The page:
Greenlight, an online car-sales site backed by Amazon.com, lays off about 25 percent of its work force to slow the company's growth and cut costs.
The Livermore, Calif.-based company made the job cuts in an effort to slash expenses, said company spokeswoman Alison Wagonfeld. The layoffs came across the board at the company, said Wagonfeld, who would not say how many people were let go.
Noting that Greenlight's business doubled in the last 90 days, Wagonfeld said the cuts had more to do with the bear market for Internet stocks than with any internal problems at Greenlight.
"We're aligning our cost structure with the overall market," she said. "Like most other companies in this space, we need to make sure that our cost structure and burn rate is one that can be supported in this market and funding environment."
Greenlight is only the latest in a long line of Internet companies that have laid off staff or closed their doors this year. Monday, KnightRidder.com laid off 16 percent of its staff. Friday, Etown.com laid off 22 percent of its employees.
The layoffs come as the online automobile industry has struggled. Earlier this month, Maryann Keller resigned as head of Priceline.com's automotive services business. And in August, Trilogy Software shut down new car sales at its CarOrder.com Web site.
Greenlight notified affected employees of the layoffs on Friday and gave them each a severance package, Wagonfeld said. "No executives were affected by the job cuts," she said.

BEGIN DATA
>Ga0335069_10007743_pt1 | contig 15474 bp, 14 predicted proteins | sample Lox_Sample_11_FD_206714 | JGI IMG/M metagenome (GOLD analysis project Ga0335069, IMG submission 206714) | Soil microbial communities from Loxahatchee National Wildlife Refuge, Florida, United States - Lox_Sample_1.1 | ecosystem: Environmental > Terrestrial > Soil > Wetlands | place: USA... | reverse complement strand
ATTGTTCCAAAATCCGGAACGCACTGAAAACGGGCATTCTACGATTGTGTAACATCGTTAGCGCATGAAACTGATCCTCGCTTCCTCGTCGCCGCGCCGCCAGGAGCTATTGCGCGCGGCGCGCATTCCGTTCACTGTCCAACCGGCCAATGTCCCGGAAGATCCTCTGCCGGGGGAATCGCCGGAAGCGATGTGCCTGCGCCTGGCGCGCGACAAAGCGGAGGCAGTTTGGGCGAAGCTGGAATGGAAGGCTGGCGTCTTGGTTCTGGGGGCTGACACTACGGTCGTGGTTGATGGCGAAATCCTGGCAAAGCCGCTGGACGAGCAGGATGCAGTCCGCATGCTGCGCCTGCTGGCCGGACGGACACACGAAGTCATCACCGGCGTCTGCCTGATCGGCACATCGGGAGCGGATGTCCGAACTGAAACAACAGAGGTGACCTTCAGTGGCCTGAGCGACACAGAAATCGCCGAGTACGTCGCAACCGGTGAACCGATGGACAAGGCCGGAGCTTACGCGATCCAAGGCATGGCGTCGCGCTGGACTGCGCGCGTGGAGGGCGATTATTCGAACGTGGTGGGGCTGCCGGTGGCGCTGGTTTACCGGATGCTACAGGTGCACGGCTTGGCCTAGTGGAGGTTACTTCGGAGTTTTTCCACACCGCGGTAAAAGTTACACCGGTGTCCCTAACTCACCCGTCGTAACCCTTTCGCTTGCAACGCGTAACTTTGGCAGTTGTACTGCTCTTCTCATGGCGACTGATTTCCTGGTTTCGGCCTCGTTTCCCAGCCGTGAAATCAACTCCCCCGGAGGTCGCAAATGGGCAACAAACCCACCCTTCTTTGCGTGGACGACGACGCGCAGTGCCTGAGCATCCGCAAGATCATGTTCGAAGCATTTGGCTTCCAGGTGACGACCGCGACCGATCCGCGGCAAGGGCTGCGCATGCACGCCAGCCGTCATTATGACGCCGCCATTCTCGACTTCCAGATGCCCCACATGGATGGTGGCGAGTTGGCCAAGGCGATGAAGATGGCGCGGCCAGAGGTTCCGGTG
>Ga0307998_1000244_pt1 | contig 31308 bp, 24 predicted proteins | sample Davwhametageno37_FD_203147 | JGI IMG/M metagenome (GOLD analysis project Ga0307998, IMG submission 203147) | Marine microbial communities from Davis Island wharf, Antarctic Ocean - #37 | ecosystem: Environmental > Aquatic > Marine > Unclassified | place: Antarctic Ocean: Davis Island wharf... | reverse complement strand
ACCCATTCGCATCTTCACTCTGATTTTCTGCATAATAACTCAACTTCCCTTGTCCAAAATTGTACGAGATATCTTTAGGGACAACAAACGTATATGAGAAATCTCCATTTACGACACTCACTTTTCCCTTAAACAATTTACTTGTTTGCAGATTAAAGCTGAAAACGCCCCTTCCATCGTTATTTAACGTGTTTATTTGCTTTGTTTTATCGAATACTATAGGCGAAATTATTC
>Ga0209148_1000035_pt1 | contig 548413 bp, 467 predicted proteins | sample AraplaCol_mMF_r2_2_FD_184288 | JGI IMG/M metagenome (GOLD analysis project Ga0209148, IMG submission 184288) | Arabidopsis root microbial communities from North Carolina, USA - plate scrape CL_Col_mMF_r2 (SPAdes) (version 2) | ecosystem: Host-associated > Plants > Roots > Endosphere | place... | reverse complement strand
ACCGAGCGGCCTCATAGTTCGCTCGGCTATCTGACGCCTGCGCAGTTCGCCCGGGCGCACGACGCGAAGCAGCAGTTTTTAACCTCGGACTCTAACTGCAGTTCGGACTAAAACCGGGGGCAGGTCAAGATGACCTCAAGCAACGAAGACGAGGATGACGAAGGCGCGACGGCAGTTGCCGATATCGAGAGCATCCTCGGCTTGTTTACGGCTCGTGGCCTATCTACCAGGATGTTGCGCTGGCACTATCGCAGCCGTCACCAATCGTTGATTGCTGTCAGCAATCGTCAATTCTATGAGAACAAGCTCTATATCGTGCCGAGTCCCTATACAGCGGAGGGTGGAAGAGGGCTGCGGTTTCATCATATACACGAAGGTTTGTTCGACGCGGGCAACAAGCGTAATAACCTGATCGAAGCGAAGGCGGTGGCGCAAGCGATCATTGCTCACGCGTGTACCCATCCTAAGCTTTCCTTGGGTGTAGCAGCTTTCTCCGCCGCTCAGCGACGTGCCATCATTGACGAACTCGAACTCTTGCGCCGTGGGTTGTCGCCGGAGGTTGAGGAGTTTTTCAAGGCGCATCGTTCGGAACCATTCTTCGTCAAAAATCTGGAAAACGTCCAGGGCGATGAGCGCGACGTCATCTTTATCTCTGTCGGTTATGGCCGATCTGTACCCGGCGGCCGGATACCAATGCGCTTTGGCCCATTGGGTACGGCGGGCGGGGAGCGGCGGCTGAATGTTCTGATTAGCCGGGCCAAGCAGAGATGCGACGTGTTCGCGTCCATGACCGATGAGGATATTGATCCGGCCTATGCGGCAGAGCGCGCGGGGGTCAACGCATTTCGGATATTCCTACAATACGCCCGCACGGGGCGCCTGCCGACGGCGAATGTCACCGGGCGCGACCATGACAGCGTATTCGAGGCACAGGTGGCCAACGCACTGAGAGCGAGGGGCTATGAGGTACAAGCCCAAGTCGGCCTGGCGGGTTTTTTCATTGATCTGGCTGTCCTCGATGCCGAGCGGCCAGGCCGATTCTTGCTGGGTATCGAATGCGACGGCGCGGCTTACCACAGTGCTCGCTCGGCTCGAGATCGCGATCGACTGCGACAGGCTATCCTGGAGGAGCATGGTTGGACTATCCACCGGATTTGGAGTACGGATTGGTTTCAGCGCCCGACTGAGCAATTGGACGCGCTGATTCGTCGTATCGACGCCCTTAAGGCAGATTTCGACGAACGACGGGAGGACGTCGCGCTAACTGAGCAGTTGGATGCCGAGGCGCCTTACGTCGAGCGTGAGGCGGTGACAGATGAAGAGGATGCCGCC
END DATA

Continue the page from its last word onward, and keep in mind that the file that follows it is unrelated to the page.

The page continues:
Greenlight, which works with car dealers in markets around the United States, has been aggressively moving into new regional markets. When the site launched in January, Greenlight sold cars in only five markets. It now sells in 140 markets nationwide.
With the layoffs, Greenlight joins a growing list of struggling companies affiliated with Seattle-based Amazon. Earlier this year, Amazon investees Pets.com, Living.com, Webvan, Kozmo and Gear.com all announced layoffs. Pets.com and Living.com have also closed their Web sites.
Amazon announced earlier this year that it took a 5 percent stake in the online automobile company and in August began to sell new cars on its site through its relationship with Greenlight.
The job cuts will not affect Greenlight's presence on, or relationship with, Amazon, said both Wagonfeld and Amazon spokesman Bill Curry.